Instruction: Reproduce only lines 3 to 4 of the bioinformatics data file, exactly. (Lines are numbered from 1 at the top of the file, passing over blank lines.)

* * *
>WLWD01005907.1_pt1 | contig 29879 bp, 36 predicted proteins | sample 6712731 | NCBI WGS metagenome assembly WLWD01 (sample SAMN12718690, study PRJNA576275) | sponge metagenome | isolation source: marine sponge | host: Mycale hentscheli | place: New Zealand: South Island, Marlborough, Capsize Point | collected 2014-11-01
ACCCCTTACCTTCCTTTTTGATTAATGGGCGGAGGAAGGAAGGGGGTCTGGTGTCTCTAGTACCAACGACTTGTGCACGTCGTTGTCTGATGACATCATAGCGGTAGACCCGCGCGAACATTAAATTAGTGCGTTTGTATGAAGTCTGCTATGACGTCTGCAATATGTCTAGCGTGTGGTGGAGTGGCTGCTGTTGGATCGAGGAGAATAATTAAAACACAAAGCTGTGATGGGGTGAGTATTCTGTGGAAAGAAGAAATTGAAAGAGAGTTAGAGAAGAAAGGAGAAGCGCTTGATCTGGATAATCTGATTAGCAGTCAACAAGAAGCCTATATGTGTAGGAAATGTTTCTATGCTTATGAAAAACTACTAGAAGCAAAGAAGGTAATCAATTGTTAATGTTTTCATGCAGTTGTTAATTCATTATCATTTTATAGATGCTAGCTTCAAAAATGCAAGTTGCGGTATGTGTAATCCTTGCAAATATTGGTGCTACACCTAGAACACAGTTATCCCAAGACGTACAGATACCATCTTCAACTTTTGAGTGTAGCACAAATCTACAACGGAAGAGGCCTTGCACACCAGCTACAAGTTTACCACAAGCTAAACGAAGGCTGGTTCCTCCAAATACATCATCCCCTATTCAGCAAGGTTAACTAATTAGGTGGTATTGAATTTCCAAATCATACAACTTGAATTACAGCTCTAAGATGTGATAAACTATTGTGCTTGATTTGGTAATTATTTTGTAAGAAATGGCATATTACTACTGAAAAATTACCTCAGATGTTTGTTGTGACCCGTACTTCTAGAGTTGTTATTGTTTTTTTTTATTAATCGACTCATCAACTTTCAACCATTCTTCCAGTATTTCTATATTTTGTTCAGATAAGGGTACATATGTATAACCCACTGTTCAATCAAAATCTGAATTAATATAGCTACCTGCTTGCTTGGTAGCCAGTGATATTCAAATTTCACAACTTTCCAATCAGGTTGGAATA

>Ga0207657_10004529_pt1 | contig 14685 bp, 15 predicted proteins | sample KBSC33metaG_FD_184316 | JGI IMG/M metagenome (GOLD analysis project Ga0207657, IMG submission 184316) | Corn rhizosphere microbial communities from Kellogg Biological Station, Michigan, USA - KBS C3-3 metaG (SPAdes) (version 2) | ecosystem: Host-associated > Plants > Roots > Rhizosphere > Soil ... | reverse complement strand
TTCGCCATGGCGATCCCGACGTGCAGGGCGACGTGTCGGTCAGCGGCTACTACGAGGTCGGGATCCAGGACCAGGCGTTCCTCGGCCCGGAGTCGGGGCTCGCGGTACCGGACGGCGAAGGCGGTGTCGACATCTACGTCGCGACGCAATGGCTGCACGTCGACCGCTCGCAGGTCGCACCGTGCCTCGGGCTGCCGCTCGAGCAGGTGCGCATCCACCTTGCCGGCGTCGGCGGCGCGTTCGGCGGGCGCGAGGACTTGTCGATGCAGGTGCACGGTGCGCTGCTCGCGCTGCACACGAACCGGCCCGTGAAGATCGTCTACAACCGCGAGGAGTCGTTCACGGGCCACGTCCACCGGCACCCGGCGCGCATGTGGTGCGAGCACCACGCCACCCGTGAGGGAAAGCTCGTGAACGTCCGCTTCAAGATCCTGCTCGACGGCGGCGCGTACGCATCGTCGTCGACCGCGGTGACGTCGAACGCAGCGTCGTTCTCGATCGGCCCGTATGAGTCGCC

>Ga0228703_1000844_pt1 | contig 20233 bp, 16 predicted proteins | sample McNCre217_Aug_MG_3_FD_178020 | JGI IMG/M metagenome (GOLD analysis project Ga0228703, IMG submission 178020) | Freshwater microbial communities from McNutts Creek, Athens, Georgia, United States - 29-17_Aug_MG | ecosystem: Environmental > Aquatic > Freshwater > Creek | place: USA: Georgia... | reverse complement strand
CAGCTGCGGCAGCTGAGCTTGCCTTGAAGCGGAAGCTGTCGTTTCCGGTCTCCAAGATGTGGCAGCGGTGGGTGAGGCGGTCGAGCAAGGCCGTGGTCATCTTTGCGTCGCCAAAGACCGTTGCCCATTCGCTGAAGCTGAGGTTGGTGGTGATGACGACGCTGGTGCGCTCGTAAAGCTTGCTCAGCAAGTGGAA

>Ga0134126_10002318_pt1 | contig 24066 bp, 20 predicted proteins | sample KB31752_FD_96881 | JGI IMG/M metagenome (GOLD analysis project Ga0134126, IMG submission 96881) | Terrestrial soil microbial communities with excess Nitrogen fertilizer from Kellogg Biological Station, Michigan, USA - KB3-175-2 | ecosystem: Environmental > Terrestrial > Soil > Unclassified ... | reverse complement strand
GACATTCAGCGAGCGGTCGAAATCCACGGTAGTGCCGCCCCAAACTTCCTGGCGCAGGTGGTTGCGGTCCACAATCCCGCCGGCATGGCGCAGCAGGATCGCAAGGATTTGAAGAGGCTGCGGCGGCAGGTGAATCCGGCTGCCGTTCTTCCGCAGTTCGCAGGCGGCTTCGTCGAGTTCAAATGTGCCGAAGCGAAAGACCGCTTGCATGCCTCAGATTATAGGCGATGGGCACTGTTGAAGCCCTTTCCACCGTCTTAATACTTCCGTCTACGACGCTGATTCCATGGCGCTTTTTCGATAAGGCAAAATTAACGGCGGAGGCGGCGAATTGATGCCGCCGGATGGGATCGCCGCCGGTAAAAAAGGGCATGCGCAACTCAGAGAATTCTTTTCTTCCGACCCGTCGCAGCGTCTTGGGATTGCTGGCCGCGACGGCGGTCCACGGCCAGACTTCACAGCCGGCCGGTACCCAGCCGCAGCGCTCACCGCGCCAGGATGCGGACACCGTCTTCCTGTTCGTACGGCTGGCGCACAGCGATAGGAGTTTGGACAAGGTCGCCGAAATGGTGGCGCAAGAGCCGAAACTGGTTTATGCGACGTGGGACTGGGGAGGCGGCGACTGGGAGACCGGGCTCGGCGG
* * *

>Ga0207657_10004529_pt1 | contig 14685 bp, 15 predicted proteins | sample KBSC33metaG_FD_184316 | JGI IMG/M metagenome (GOLD analysis project Ga0207657, IMG submission 184316) | Corn rhizosphere microbial communities from Kellogg Biological Station, Michigan, USA - KBS C3-3 metaG (SPAdes) (version 2) | ecosystem: Host-associated > Plants > Roots > Rhizosphere > Soil ... | reverse complement strand
TTCGCCATGGCGATCCCGACGTGCAGGGCGACGTGTCGGTCAGCGGCTACTACGAGGTCGGGATCCAGGACCAGGCGTTCCTCGGCCCGGAGTCGGGGCTCGCGGTACCGGACGGCGAAGGCGGTGTCGACATCTACGTCGCGACGCAATGGCTGCACGTCGACCGCTCGCAGGTCGCACCGTGCCTCGGGCTGCCGCTCGAGCAGGTGCGCATCCACCTTGCCGGCGTCGGCGGCGCGTTCGGCGGGCGCGAGGACTTGTCGATGCAGGTGCACGGTGCGCTGCTCGCGCTGCACACGAACCGGCCCGTGAAGATCGTCTACAACCGCGAGGAGTCGTTCACGGGCCACGTCCACCGGCACCCGGCGCGCATGTGGTGCGAGCACCACGCCACCCGTGAGGGAAAGCTCGTGAACGTCCGCTTCAAGATCCTGCTCGACGGCGGCGCGTACGCATCGTCGTCGACCGCGGTGACGTCGAACGCAGCGTCGTTCTCGATCGGCCCGTATGAGTCGCC